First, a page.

Tata Sons going private is bad for governance; NCLAT's order may offer little relief for Cyrus Mistry now
For a business house like the Tata group, enjoying an enviable reputation of being a role model of corporate governance and corporate social accountability, the move does not sound the right bell to ring
With the shareholders of Tata Sons ratifying all three major resolutions which included one for changing the corporate structure of Tata Sons from a public limited company to a private limited, the focus is back at the National Company Law Tribunal (NCLT) whose approval will be sought to make this effective.
Reinstatement of Tata Sons as a private limited company is part of the restructuring strategy having its origins in 2016 board battle between Ratan Tata and Cyrus Mistry.
Tata Sons began its journey on 8 November 1917 when it was incorporated as a private limited company under the Indian Companies Act 1913. It later became a deemed public company with effect from 1 May 1975. Over the years, the $100 billion Tata Group has become synonymous with phrases like salt to software and needle to sword conglomerate. The chairmanship of the group shifted seamlessly from JRD Tata to Ratan Tata in 1991 when the former abdicated his position after holding on to the post for 53 years. Cyrus Mistry took over in 2012 and in 2016 was ousted as the chairman of the group, many hailing the boardroom coup by patriarch Ratan Tata as unceremonious and unprecedented in the firm’s history.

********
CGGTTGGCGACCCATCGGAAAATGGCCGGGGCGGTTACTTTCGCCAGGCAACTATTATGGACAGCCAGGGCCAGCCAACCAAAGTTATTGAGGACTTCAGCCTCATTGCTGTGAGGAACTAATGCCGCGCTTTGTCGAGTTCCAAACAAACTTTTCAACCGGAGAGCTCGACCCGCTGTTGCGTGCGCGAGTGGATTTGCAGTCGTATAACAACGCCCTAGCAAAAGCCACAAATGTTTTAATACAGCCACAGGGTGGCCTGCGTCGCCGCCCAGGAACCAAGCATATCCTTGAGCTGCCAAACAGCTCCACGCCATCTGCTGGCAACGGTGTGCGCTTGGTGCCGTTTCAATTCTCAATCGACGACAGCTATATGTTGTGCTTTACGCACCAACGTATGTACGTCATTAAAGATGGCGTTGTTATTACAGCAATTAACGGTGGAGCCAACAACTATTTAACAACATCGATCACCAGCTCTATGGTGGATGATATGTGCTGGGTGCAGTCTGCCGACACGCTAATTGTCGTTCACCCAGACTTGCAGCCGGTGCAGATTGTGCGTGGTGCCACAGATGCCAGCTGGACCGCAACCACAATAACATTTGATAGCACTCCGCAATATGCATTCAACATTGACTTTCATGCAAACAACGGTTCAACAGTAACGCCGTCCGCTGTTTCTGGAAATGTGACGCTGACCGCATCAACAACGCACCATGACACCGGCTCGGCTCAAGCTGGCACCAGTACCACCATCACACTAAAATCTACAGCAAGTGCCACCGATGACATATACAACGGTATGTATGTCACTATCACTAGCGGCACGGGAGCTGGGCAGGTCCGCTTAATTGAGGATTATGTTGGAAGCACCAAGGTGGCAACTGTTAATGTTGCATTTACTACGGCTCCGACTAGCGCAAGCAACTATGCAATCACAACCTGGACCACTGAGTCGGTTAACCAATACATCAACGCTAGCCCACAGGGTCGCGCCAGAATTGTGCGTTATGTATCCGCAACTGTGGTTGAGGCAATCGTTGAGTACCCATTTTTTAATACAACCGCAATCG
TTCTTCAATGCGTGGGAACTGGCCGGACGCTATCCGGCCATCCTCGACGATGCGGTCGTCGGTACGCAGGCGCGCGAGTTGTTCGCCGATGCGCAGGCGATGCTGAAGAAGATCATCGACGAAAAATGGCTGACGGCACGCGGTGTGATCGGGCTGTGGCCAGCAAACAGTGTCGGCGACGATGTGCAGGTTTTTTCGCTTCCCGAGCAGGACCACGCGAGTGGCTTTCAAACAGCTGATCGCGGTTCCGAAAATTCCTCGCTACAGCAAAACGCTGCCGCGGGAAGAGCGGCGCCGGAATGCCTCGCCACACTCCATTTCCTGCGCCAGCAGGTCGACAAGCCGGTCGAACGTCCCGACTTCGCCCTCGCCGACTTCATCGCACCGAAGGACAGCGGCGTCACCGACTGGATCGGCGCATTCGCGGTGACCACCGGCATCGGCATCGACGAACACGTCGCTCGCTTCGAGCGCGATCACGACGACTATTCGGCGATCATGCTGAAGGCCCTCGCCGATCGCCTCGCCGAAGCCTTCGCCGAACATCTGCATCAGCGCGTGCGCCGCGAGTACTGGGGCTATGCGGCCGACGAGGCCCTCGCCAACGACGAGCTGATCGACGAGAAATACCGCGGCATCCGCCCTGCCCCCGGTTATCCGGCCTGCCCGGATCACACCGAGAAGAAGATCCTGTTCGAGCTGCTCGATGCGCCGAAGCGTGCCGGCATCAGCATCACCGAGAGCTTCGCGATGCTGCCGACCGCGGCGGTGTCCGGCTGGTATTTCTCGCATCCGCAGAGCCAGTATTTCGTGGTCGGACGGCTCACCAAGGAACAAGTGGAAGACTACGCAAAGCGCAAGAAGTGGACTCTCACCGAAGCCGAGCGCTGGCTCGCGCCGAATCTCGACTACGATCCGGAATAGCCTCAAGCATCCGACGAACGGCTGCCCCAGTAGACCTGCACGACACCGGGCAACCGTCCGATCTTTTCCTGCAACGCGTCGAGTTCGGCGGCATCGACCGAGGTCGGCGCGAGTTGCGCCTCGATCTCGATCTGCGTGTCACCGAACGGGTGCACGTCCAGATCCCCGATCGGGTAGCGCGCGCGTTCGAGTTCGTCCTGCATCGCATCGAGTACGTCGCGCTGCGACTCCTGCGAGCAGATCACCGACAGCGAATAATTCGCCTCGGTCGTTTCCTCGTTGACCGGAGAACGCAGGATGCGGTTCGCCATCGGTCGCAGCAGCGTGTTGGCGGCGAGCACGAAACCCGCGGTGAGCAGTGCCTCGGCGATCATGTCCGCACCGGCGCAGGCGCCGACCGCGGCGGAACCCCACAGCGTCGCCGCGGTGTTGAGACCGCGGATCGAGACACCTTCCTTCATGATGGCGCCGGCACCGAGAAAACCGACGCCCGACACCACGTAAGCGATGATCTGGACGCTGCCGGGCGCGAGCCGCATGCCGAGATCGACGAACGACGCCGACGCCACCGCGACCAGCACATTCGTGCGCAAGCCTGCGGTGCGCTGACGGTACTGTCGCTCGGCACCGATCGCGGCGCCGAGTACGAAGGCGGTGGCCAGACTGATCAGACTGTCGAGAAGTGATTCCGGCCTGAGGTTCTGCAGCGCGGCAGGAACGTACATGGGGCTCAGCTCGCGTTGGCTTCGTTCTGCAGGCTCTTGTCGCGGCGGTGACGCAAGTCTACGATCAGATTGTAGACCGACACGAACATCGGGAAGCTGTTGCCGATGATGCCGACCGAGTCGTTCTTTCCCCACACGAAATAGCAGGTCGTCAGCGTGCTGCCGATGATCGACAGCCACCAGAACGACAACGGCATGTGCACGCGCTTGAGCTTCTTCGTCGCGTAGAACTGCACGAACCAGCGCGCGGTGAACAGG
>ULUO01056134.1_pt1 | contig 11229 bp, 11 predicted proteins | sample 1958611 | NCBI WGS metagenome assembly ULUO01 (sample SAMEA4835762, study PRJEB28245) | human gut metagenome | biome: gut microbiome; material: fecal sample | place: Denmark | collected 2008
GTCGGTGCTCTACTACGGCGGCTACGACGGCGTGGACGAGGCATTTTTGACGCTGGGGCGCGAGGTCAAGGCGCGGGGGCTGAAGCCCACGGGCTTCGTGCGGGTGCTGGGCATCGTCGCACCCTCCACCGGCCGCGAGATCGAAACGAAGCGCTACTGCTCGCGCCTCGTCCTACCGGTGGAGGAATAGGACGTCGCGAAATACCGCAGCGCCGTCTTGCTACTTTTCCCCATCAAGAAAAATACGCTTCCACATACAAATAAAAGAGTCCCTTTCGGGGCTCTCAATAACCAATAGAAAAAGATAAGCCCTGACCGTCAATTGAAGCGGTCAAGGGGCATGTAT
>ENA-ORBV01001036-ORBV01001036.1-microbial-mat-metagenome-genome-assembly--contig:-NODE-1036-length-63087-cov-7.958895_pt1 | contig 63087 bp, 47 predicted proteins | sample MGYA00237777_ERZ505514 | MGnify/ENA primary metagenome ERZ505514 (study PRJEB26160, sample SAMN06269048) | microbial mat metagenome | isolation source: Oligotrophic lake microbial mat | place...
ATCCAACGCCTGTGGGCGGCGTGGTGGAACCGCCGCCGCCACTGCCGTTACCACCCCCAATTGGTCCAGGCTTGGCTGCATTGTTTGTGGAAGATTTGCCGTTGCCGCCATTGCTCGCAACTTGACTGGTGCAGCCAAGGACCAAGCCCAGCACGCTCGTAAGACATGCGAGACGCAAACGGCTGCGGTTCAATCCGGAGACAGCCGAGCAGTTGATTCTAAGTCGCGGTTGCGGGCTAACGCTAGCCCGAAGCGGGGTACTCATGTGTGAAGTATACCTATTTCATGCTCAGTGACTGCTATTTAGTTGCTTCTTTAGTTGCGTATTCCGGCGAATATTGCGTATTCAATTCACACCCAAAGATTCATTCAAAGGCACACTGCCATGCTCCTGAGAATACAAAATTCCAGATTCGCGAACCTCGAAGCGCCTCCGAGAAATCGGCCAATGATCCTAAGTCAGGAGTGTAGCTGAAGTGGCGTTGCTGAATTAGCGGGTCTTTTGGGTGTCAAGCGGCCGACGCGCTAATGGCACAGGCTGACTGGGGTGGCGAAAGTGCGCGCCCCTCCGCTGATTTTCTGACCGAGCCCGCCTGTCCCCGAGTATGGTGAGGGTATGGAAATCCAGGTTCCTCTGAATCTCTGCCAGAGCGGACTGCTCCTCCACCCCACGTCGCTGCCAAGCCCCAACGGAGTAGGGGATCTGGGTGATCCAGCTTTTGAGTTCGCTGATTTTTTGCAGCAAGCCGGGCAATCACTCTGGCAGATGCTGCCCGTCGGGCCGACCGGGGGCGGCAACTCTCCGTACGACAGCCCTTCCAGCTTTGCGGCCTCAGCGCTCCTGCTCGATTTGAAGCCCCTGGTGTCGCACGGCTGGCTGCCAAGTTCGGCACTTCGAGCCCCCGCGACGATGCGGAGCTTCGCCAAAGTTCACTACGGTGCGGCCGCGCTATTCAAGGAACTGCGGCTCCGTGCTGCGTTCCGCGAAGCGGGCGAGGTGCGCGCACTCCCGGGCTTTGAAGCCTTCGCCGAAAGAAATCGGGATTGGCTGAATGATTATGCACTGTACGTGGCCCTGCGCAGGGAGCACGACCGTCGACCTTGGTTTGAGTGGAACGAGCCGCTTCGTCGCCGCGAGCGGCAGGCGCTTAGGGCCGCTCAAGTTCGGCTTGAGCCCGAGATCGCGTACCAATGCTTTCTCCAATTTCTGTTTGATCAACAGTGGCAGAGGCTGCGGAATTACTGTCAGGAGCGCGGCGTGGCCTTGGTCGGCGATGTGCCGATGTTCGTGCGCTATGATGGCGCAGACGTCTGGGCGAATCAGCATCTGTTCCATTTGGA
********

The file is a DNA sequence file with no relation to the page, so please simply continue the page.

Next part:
Cyrus Mistry, later in 2016, was removed as director from the board of Tata Sons as well as other group companies. Since then, the beleaguered man has been waging a battle for an encore of 2012 events when he became the Chairman. In December 2016, the Mistry firms – Cyrus Investment Private Limited and Sterling Investment Private Limited - had filed a case at the National Company Law Tribunal (NCLT) to waive off the eligibility criteria to take on Tata Sons and Ratan Tata for oppression of minority shareholders and mismanagement.